Local Tobacco Issues Require Local Retail Response

NATO is already tracking local proposals in 11 states

Thomas A. Briant, NATO Executive Director

Tobacco Hearing

Westminster tobacco ban hearing

MINNEAPOLIS -- Last year, NATO monitored and responded to more than 160 local tobacco-related proposed ordinances in over twenty states. Just six weeks into the New Year, this trend of more restrictive tobacco regulations continues.
This year, NATO is already tracking and assisting retailers respond to local tobacco issues in Alabama, California, Louisiana, Massachusetts, Maryland, Minnesota, North Carolina, New Jersey, New York, Oregon, and Utah.  
The kind of tobacco-related restrictions being proposed at the local level include banning or restricting the redemption of tobacco product coupons by retailers; prohibiting the sale of flavored tobacco products (including flavored cigars, flavored smokeless products, flavored pipe tobacco, and flavored electronic cigarettes); adopting proximity limits so that retail stores selling tobacco products are not located within a certain number of feet from schools, playgrounds, churches and other youth-oriented facilities; placing a cap on the number of retail tobacco licenses that are issued, mandating minimum cigar package sizes and/or setting minimum cigar prices; and raising the legal age to purchase tobacco products.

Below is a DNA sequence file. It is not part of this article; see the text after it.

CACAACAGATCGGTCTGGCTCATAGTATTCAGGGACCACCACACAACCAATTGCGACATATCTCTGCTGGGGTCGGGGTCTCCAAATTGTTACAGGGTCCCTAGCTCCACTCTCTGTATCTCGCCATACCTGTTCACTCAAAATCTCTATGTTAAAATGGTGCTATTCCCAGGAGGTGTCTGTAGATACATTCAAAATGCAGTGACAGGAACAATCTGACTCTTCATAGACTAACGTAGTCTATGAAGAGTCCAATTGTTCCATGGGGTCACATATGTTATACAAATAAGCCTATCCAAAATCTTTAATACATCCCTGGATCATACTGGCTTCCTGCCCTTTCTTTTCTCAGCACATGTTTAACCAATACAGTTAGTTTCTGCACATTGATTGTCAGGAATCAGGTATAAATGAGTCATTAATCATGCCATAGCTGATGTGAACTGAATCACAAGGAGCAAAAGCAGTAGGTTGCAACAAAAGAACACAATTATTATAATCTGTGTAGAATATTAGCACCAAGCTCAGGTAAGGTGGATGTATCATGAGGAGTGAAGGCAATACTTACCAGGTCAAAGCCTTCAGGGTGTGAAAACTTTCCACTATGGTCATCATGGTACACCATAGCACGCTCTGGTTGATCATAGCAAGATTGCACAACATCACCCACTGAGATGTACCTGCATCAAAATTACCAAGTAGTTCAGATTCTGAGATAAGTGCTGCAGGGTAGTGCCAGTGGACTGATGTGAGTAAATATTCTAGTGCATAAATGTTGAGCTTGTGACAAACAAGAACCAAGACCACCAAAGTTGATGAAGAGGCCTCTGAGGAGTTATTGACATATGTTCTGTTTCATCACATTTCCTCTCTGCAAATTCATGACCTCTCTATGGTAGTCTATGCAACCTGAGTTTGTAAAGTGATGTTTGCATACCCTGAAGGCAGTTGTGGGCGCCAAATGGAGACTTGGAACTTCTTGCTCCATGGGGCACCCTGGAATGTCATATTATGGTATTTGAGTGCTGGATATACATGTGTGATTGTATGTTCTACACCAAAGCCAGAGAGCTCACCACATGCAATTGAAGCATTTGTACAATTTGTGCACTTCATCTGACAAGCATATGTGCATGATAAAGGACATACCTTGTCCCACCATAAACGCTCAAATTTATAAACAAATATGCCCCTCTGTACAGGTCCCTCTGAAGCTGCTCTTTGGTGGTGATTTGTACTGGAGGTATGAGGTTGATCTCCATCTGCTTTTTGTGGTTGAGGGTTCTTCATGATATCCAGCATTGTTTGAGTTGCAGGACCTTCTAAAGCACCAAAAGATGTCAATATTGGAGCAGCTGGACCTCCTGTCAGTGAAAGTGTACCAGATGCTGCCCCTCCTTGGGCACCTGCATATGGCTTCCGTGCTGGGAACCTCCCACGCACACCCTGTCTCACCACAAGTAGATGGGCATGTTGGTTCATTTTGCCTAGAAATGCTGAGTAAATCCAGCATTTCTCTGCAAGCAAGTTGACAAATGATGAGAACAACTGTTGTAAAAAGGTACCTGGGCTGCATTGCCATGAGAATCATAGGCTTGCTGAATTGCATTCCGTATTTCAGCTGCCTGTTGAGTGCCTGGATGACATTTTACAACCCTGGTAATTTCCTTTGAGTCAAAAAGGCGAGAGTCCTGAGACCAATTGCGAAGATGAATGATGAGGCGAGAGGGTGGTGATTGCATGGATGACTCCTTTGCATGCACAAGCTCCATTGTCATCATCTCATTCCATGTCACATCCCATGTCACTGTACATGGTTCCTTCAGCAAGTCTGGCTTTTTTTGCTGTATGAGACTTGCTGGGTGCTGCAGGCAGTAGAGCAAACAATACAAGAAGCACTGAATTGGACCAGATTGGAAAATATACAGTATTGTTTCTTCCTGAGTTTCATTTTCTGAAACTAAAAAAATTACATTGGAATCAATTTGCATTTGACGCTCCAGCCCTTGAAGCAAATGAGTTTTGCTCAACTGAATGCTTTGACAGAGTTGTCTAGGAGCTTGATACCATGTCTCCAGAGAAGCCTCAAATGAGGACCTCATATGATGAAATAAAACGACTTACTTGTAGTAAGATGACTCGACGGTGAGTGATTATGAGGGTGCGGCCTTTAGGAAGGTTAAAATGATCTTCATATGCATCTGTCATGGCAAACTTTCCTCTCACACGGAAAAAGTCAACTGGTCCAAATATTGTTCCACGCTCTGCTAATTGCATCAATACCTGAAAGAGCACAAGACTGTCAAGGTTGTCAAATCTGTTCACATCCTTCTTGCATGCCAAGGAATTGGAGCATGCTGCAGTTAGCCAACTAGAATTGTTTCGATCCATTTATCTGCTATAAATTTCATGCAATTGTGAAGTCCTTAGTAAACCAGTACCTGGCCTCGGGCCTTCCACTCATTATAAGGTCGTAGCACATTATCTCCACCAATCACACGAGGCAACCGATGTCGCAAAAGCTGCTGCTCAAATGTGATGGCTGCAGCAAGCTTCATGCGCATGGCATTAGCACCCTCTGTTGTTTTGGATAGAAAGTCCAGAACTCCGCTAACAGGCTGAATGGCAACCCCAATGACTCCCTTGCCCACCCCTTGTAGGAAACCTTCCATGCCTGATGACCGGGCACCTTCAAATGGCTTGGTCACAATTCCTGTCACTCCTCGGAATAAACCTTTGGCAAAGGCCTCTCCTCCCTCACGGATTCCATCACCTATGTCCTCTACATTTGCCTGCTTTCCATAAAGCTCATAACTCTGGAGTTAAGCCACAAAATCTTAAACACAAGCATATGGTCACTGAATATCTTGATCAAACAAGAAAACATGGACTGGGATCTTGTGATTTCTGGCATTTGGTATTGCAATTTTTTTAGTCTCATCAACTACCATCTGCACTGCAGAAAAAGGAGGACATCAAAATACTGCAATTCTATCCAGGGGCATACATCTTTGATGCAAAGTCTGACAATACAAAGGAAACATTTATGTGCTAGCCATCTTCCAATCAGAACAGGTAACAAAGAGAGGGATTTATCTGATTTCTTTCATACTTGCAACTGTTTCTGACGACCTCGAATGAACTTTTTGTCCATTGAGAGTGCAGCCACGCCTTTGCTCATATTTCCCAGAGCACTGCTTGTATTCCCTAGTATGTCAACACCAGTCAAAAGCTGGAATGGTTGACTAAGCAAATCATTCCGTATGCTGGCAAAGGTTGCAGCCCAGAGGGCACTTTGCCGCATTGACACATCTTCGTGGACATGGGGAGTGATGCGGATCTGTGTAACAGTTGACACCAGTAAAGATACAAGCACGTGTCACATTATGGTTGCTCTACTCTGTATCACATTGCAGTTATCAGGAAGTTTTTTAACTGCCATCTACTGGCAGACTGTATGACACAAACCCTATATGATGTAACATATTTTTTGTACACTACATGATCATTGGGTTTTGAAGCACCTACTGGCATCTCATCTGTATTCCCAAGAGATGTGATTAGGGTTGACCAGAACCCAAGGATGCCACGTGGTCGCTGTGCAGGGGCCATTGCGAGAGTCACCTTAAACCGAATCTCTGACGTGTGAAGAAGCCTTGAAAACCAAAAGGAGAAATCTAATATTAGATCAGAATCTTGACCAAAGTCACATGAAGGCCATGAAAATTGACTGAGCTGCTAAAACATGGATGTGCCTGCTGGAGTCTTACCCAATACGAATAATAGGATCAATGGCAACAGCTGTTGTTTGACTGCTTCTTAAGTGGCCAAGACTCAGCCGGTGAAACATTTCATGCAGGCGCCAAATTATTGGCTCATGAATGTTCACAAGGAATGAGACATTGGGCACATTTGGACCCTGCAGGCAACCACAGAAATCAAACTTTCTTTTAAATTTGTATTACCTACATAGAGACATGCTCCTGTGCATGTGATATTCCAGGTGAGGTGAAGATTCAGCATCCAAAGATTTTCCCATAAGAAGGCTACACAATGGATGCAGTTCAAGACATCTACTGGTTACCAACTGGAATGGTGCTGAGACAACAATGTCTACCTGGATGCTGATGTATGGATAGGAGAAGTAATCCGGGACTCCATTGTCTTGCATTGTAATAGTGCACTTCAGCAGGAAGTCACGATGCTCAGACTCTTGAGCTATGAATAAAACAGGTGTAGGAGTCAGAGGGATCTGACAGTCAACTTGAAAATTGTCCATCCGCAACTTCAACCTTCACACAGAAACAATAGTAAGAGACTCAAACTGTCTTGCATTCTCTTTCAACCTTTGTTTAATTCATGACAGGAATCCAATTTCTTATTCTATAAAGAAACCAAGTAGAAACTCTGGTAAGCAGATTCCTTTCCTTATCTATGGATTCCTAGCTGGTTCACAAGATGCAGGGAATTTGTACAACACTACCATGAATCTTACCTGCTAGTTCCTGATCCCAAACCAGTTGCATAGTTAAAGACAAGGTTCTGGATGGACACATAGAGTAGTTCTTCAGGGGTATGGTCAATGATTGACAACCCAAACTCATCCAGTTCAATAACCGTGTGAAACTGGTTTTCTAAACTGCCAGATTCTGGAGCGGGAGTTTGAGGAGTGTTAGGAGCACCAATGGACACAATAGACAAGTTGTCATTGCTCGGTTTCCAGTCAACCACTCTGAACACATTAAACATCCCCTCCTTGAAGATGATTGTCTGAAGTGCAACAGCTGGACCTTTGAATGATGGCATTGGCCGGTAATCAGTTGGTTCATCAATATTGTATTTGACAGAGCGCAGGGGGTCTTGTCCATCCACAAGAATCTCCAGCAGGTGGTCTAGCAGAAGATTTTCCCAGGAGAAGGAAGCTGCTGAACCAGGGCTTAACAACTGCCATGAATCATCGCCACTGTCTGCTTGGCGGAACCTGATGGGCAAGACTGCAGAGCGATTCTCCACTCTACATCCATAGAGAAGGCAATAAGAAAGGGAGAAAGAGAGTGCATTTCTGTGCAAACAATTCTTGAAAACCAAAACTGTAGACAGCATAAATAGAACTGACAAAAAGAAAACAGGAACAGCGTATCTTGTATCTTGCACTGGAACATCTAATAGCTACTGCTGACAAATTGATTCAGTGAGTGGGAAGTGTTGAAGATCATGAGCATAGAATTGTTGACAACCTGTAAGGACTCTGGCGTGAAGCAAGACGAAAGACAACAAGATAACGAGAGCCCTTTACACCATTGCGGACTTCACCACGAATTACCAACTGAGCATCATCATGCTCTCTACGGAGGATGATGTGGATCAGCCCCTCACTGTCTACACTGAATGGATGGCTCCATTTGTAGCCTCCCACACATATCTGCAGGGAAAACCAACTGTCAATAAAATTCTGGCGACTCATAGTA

All of these kinds of restrictions have the potential to negatively impact a retailer’s ability to sell legal tobacco products, to the point where some restrictions would require numerous tobacco products to be removed from store shelves permanently. If a sales decline due to such restrictions was severe enough, even employee jobs could be at stake.  
For this reason, it is imperative for local retailers to respond to these kinds of restrictions by contacting their local government officials and expressing their concerns about the impact such regulations would have on their business. This is especially true because retailers have done an outstanding job of preventing the sale of tobacco products to underage youth. This is demonstrated by retailers passing FDA sponsored retail compliance checks approximately 95% of the time.
NATO will be there to assist on local ordinances, but it is direct participation by local retailers in responding to local ordinances that has the greatest impact on local officials.